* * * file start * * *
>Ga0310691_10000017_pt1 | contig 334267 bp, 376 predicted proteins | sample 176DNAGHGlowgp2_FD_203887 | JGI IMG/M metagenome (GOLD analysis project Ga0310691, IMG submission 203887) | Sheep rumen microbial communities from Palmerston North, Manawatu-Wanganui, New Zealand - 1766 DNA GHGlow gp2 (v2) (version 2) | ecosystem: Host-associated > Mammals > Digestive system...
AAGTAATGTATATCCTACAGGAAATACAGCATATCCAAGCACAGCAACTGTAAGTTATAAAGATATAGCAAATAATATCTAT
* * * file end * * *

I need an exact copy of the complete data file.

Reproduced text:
>Ga0310691_10000017_pt1 | contig 334267 bp, 376 predicted proteins | sample 176DNAGHGlowgp2_FD_203887 | JGI IMG/M metagenome (GOLD analysis project Ga0310691, IMG submission 203887) | Sheep rumen microbial communities from Palmerston North, Manawatu-Wanganui, New Zealand - 1766 DNA GHGlow gp2 (v2) (version 2) | ecosystem: Host-associated > Mammals > Digestive system...
AAGTAATGTATATCCTACAGGAAATACAGCATATCCAAGCACAGCAACTGTAAGTTATAAAGATATAGCAAATAATATCTAT